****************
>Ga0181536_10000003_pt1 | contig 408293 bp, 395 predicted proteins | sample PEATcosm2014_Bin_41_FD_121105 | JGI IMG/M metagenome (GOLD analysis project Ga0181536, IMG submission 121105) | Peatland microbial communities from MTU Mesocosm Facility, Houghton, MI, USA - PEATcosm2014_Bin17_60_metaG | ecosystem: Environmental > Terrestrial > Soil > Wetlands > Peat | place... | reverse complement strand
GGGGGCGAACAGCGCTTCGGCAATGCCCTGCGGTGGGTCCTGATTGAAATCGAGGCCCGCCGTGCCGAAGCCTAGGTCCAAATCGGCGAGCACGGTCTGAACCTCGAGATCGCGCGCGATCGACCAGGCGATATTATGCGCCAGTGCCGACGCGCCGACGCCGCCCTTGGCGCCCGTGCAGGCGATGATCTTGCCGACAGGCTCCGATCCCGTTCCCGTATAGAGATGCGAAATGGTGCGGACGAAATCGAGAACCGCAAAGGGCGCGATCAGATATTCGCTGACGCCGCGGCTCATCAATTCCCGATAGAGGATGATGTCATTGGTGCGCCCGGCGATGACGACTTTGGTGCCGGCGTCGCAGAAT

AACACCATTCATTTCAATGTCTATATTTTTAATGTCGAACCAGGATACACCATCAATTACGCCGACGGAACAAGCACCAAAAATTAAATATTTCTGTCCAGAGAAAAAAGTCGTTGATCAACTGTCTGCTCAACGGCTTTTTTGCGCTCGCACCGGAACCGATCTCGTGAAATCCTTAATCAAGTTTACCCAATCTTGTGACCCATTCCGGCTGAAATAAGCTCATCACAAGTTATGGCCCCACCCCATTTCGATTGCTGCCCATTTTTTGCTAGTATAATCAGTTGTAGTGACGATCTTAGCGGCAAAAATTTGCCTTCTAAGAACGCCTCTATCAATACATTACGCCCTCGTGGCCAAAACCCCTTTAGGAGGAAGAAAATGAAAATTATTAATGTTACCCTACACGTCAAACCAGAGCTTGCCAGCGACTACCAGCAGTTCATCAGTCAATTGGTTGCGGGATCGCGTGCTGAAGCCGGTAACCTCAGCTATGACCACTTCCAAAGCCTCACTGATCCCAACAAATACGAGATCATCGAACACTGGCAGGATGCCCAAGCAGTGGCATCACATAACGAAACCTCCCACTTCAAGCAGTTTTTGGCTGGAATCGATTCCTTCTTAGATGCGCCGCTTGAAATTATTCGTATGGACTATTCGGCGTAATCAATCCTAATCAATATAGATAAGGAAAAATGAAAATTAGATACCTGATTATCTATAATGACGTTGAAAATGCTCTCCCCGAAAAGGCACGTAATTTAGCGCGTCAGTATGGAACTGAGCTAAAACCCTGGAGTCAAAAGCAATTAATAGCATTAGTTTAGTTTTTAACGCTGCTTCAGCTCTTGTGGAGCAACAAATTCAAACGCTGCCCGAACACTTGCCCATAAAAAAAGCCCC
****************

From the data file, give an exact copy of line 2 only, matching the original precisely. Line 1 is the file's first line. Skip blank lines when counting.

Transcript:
GGGGGCGAACAGCGCTTCGGCAATGCCCTGCGGTGGGTCCTGATTGAAATCGAGGCCCGCCGTGCCGAAGCCTAGGTCCAAATCGGCGAGCACGGTCTGAACCTCGAGATCGCGCGCGATCGACCAGGCGATATTATGCGCCAGTGCCGACGCGCCGACGCCGCCCTTGGCGCCCGTGCAGGCGATGATCTTGCCGACAGGCTCCGATCCCGTTCCCGTATAGAGATGCGAAATGGTGCGGACGAAATCGAGAACCGCAAAGGGCGCGATCAGATATTCGCTGACGCCGCGGCTCATCAATTCCCGATAGAGGATGATGTCATTGGTGCGCCCGGCGATGACGACTTTGGTGCCGGCGTCGCAGAAT